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Liquid glass or solid water is the look I am trying to achieve. Answered

Does anyone know of a solution that becomes a clear solid other than an expensive epoxy? I am filling 48" vases with broken glass holding tree branches for an event. I need to permanently anchor these. I have been using an epoxy made for this application however, because of the size the cost is becoming prohibitive. Parafin is not strong enough. The sodium silicate from the "cash for clunkers" program is not clear. Ice is not practical. Even something I could melt and reset may work.


Probably the most practical & economical idea is using the distilled water with the epoxy on top. However, because of time constraints I went ahead with the whole epoxy thing. I did find info on sodium silicate which is what the govt. mandated be used on the engines of the "cash for clunkers" thing. From what I read, it performed much like the epoxy and was only $10.00 per gallon so I ordered a gallon from an auto parts store but it came in with a dark colorant added so that was a dead end as well. I'll try the water & epoxy on top in the future. Thanks so much for all your suggestions.

Gelatine? I.e. fill them with jelly. L

And after a week or so, you have pre-loaded petri dishes of enormous size-or a small nation's worth of penicillin : )

Well yes, but the event might be over by then? L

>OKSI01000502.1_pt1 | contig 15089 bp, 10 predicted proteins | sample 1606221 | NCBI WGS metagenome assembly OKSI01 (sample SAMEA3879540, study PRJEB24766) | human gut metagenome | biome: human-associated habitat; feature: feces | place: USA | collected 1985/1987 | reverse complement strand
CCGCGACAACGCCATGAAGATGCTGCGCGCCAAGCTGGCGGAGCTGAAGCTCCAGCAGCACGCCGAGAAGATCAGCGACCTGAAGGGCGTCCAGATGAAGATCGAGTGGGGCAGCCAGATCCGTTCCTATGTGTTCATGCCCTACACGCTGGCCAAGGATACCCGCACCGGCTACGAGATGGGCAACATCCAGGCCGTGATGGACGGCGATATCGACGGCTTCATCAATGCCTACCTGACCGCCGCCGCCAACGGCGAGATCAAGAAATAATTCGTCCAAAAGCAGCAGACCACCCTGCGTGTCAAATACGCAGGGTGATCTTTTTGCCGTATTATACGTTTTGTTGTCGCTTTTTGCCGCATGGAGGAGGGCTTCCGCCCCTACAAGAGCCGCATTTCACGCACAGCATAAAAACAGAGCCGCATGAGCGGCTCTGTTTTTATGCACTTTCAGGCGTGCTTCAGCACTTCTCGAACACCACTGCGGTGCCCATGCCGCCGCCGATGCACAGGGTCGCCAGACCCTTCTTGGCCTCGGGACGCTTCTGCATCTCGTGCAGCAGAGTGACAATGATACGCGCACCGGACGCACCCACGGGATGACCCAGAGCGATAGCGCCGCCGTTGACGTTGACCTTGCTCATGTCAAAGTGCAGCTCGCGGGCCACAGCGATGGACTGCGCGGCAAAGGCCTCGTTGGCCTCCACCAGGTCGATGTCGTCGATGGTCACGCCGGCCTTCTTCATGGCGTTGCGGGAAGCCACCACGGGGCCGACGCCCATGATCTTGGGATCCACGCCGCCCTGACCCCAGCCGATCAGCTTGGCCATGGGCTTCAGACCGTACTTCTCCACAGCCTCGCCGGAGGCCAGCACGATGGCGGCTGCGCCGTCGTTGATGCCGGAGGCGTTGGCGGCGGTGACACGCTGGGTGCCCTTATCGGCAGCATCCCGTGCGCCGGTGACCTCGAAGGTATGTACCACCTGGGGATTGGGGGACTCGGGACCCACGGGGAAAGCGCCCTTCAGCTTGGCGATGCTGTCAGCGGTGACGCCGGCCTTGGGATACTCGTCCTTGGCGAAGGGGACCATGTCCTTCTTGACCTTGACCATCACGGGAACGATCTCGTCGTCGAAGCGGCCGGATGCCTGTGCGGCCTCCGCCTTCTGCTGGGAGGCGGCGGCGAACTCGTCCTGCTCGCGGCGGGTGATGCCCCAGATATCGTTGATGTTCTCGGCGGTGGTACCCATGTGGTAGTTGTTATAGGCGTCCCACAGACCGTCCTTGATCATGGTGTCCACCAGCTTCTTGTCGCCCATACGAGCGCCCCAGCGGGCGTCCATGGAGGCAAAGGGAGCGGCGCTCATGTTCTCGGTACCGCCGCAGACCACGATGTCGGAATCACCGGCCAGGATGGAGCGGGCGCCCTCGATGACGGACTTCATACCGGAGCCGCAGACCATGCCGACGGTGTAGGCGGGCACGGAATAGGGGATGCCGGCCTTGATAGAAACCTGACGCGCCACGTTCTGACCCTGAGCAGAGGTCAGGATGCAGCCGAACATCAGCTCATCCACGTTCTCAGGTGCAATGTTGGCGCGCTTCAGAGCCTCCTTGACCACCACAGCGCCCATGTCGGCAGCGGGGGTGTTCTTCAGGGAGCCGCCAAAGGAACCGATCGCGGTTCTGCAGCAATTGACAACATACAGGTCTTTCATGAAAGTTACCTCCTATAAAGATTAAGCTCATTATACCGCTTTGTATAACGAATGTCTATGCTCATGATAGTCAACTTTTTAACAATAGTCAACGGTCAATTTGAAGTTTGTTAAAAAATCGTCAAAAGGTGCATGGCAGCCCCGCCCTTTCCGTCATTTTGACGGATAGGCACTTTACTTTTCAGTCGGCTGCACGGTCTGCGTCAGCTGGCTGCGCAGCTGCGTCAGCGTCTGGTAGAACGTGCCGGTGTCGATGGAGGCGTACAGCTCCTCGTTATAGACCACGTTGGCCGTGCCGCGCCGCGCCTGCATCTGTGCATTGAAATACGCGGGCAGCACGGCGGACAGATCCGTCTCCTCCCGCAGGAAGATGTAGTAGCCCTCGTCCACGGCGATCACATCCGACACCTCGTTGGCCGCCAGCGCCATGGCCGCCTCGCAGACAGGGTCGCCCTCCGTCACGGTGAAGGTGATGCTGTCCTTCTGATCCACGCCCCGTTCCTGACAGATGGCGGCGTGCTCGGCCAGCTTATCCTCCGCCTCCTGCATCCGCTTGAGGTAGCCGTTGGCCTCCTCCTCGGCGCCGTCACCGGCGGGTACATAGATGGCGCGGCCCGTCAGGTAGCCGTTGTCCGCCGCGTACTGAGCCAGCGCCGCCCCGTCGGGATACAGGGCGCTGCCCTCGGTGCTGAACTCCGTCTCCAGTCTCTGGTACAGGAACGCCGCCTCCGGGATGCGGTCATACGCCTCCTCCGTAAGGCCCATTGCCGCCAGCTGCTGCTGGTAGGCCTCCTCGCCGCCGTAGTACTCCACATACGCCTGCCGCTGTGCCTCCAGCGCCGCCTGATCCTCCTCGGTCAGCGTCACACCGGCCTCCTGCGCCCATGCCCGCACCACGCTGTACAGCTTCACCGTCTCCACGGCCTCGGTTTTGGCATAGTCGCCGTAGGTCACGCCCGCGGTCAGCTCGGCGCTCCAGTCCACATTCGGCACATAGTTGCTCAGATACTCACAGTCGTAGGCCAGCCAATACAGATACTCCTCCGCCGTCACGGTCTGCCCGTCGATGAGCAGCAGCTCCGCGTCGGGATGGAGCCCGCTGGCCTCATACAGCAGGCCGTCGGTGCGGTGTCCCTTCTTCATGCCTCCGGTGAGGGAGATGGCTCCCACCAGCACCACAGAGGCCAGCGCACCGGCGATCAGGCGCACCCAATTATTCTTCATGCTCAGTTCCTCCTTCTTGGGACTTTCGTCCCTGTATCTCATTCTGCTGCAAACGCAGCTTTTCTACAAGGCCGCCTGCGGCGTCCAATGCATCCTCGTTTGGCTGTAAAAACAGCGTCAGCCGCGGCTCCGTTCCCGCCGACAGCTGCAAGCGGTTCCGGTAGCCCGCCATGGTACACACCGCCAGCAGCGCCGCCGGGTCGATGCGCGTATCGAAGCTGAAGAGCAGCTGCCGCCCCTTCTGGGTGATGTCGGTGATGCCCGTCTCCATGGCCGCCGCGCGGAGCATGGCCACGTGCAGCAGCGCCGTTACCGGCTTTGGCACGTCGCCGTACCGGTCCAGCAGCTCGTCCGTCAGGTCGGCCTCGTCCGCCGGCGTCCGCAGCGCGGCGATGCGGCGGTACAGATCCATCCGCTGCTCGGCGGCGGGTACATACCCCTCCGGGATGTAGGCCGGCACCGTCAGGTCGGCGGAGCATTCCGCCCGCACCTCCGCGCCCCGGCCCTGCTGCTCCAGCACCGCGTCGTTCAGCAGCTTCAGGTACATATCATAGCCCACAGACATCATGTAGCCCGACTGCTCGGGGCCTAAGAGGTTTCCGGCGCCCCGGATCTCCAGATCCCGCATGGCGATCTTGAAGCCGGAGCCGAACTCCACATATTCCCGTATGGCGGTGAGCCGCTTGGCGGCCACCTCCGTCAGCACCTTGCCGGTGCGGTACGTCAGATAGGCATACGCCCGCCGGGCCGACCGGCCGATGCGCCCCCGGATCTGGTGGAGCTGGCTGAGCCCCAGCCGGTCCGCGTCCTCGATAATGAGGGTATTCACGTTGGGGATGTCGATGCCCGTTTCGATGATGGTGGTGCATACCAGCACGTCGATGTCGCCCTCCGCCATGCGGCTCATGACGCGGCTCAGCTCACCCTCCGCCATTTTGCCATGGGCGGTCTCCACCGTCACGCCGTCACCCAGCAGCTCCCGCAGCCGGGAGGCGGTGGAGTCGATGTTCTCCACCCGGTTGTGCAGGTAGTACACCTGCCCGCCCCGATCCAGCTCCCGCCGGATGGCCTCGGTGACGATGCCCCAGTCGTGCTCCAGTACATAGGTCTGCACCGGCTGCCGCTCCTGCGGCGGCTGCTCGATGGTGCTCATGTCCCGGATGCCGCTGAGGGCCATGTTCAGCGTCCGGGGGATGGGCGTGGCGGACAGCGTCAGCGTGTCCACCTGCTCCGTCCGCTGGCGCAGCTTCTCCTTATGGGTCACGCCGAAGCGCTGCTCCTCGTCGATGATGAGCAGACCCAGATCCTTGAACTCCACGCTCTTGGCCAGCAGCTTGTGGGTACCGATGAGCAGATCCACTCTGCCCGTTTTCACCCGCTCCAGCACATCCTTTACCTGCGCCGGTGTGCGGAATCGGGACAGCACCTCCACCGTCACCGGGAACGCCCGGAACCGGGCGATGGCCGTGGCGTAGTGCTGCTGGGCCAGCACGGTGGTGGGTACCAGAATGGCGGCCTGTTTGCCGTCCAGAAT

There is a product called E-Z Water, which is a clear plastic used by scenery modellers.

You melt it in a pan, then pour it into whatever you want. It cools and sets.

I'd give that a try. Amazon has it for $7.15. Tower says it drys "transparent" but I couldn't find out if it was clear like glass.

Styrene. comes as liquid and activator, cures clear, unless you choose to tint it.

Good quality styrene isn't cheap, and it's unpleasant stuff. L

Yes, one has to use proper caution (venting, handling, cleanup) when mixing molding, and curing styrene, but it fulfills the technical requirement very well. I've used it off and on since I received a kit when I was ~13 for a birthday or Christmas. Cheap is a relative term. Capping the packed glass with Styrene need not require huge amounts of plastic.

I like jtobako's idea of just using the clear epoxy on top. You could fill the vase with distilled water then float an inch or so of epoxy on top.

Have you considered not filling the vase with epoxy, but using it to seal the top inch or so? That way you would have the weight/look of the broken glass in the bottom and the hold of the solid top without the full cost of filling the vase.

Acrylic. It might be too expensive but it worked great for me in the past.